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Caution! Men Not at Work: Gender-Specific Labor Market Conditions and Child Maltreatment

Listed author(s):
  • Jason M. Lindo
  • Jessamyn Schaller
  • Benjamin Hansen

This paper examines the effect of labor market conditions—measured through unemployment, mass layoffs and predicted employment—on child abuse and neglect using county-level data from California. Using these indicators we separately estimate the effects of overall and gender-specific economic shocks. We find only modest evidence of a link between overall economic conditions and child maltreatment. However, analysis by gender reveals robust evidence that maltreatment decreases with indicators for male employment and increases with indicators for female employment. These opposite-signed effects are consistent with a theoretical framework that builds on family-time-use models and is supported by analysis of time-use data.

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File URL: http://www.nber.org/papers/w18994.pdf
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Paper provided by National Bureau of Economic Research, Inc in its series NBER Working Papers with number 18994.

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Date of creation: Apr 2013
Handle: RePEc:nbr:nberwo:18994
Note: CH HE LE LS
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  1. Nancy Qian, 2008. "Missing Women and the Price of Tea in China: The Effect of Sex-Specific Earnings on Sex Imbalance," The Quarterly Journal of Economics, Oxford University Press, vol. 123(3), pages 1251-1285.
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  3. Melvin Stephens, 2002. "Worker Displacement and the Added Worker Effect," Journal of Labor Economics, University of Chicago Press, vol. 20(3), pages 504-537, July.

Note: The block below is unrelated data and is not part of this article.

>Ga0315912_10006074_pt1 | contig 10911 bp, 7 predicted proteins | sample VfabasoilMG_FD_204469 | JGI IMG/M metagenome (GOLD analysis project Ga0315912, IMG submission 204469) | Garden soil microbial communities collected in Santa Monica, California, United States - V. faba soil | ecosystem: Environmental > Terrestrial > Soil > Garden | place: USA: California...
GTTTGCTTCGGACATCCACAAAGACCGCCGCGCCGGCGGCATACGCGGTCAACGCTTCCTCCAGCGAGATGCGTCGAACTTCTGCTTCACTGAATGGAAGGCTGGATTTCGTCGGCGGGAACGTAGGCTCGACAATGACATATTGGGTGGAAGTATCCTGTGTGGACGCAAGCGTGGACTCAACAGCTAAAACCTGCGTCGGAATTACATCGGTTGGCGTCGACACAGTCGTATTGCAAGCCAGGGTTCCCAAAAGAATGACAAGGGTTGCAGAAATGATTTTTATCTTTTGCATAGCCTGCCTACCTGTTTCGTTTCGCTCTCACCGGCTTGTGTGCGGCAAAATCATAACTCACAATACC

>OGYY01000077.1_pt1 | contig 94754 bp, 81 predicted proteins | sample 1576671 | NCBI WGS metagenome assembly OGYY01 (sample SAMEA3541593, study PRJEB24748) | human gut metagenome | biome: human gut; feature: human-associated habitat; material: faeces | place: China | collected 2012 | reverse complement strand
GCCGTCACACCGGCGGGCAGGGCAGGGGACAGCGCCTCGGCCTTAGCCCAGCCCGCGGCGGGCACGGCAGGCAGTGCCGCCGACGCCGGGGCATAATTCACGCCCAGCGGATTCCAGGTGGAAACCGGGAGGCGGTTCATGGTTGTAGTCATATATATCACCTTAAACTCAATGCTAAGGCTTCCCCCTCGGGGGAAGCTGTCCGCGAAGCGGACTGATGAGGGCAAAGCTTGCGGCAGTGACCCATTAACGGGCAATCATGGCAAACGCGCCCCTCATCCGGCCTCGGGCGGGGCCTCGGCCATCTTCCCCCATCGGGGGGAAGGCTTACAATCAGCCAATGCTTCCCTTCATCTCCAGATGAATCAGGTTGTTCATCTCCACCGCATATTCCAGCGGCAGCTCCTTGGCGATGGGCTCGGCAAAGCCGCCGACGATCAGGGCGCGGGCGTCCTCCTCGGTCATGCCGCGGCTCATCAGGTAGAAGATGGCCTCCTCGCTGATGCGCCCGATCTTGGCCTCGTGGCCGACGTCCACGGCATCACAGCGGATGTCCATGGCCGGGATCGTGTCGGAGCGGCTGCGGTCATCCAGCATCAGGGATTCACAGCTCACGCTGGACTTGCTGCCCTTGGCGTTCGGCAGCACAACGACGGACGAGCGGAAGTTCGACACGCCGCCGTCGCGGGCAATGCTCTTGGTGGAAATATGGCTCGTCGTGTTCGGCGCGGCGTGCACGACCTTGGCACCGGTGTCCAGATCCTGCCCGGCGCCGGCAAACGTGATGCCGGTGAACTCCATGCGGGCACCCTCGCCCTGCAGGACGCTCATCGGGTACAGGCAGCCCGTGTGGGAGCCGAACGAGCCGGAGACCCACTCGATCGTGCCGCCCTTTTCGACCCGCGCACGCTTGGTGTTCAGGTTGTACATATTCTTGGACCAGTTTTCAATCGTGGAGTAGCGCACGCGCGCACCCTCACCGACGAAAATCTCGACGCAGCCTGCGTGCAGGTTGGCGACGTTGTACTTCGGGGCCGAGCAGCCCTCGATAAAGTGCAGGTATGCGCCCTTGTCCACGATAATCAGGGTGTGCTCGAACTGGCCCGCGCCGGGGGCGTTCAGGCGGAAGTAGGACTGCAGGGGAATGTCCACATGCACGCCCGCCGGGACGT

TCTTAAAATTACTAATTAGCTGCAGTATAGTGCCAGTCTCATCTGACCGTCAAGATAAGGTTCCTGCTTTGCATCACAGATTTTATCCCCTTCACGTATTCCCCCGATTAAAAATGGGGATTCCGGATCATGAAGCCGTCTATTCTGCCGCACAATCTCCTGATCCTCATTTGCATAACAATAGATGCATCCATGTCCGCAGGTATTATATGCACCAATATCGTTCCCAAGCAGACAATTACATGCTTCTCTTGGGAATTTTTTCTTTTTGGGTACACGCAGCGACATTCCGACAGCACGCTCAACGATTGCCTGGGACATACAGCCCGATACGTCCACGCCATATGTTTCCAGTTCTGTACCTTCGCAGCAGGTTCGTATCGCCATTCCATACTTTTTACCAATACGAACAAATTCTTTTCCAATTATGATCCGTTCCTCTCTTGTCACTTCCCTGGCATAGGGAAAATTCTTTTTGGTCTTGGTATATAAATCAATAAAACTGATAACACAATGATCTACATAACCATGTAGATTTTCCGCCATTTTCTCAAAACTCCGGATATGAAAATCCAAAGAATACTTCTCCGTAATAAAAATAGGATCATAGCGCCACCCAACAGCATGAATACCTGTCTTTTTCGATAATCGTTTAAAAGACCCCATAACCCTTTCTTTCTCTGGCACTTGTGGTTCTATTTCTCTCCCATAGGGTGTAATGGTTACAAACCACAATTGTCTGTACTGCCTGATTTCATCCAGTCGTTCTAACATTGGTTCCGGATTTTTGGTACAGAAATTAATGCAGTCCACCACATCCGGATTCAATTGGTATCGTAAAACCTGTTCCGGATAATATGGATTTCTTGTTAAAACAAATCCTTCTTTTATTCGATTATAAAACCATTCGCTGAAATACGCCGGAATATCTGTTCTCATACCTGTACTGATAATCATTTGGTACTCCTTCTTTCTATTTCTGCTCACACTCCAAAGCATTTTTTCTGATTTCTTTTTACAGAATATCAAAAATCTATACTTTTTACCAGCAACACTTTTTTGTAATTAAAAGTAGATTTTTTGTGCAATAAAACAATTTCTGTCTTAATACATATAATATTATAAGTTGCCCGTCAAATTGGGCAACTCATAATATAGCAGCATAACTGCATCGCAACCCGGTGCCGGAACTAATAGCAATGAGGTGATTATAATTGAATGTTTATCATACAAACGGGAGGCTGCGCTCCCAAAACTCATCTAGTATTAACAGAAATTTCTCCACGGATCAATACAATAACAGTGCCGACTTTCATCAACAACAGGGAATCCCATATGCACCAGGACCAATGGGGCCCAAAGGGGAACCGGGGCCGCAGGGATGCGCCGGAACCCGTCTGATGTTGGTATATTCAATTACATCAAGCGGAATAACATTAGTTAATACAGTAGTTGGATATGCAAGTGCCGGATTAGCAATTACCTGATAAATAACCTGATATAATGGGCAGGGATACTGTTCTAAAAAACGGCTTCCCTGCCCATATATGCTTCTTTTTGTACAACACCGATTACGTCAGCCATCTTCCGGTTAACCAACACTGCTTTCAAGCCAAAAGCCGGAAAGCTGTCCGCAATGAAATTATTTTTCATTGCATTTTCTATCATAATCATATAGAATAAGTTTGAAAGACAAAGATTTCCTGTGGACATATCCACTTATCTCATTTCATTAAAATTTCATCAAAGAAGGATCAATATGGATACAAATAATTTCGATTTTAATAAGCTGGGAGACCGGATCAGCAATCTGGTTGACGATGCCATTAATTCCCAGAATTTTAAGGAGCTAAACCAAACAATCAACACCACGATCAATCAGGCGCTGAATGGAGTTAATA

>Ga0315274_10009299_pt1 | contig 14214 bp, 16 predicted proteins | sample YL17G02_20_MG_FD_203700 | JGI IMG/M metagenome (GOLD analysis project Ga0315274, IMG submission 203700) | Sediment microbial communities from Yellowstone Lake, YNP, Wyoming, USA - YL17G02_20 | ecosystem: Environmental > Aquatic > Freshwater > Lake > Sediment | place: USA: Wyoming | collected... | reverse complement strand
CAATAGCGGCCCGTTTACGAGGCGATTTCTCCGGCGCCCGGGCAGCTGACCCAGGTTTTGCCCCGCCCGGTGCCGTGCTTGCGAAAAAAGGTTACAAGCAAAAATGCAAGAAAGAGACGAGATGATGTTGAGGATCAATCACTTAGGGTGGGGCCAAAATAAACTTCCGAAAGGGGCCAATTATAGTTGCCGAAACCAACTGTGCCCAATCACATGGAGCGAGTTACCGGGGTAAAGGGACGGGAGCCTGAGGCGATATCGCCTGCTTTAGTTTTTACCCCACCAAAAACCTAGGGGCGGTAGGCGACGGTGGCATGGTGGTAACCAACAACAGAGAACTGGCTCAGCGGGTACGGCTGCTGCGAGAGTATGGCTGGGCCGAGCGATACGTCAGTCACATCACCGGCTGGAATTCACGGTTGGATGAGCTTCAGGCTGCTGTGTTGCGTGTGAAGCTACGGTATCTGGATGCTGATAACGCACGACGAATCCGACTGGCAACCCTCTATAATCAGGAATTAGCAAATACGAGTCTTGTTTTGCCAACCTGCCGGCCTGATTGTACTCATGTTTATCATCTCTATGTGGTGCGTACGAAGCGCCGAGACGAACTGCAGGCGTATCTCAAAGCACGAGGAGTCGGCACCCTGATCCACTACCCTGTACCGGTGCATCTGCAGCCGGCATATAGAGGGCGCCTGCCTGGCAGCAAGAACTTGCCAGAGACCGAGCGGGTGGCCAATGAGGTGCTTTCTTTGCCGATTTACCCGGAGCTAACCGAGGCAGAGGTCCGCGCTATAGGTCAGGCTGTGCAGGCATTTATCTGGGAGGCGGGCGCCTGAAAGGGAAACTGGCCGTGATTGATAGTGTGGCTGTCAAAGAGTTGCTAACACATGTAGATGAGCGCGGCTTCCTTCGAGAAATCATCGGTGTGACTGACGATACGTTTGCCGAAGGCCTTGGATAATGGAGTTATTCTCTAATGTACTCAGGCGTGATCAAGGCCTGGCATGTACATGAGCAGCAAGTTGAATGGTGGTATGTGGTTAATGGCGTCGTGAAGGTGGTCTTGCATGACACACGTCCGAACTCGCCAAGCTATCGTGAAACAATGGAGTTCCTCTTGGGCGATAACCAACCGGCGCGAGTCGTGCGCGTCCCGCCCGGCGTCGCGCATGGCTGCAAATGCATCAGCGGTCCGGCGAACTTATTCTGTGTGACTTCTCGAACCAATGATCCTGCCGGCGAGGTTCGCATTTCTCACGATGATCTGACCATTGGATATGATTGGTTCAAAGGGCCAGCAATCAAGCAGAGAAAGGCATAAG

4. Marianne Bitler & Madeline Zavodny, 2002. "Child Abuse and Abortion Availability," American Economic Review, American Economic Association, vol. 92(2), pages 363-367, May.
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  6. Fletcher, Jason M., 2009. "Childhood mistreatment and adolescent and young adult depression," Social Science & Medicine, Elsevier, vol. 68(5), pages 799-806, March.
  7. Anna Aizer, 2010. "The Gender Wage Gap and Domestic Violence," American Economic Review, American Economic Association, vol. 100(4), pages 1847-1859, September.
  8. Bertrand, Marianne, 2011. "New Perspectives on Gender," Handbook of Labor Economics, Elsevier.
  9. Denise Doiron & Silvia Mendolia, 2012. "The impact of job loss on family dissolution," Journal of Population Economics, Springer;European Society for Population Economics, vol. 25(1), pages 367-398, January.
  10. Kerwin Kofi Charles & Melvin Stephens, 2004. "Job Displacement, Disability, and Divorce," Journal of Labor Economics, University of Chicago Press, vol. 22(2), pages 489-522, April.
  11. Marcus Eliason, 2012. "Lost jobs, broken marriages," Journal of Population Economics, Springer;European Society for Population Economics, vol. 25(4), pages 1365-1397, October.
  12. Colman, Gregory & Dave, Dhaval, 2013. "Exercise, physical activity, and exertion over the business cycle," Social Science & Medicine, Elsevier, vol. 93(C), pages 11-20.
  13. Carlos Seiglie, 2004. "Understanding Child Outcomes: An Application to Child Abuse and Neglect," Review of Economics of the Household, Springer, vol. 2(2), pages 143-160, 06.
  14. Janet Currie & Erdal Tekin, 2012. "Understanding the Cycle: Childhood Maltreatment and Future Crime," Journal of Human Resources, University of Wisconsin Press, vol. 47(2), pages 509-549.
  15. Hilary W. Hoynes & Douglas L. Miller & Jessamyn Schaller, 2012. "Who Suffers During Recessions?," NBER Working Papers 17951, National Bureau of Economic Research, Inc.
  16. Griliches, Zvi, 1977. "Estimating the Returns to Schooling: Some Econometric Problems," Econometrica, Econometric Society, vol. 45(1), pages 1-22, January.
  17. Jane Waldfogel & Christina Paxson, 1999. "Parental Resources and Child Abuse and Neglect," American Economic Review, American Economic Association, vol. 89(2), pages 239-244, May.
  18. Christopher J. Ruhm, 1996. "Are Recessions Good For Your Health?," NBER Working Papers 5570, National Bureau of Economic Research, Inc.
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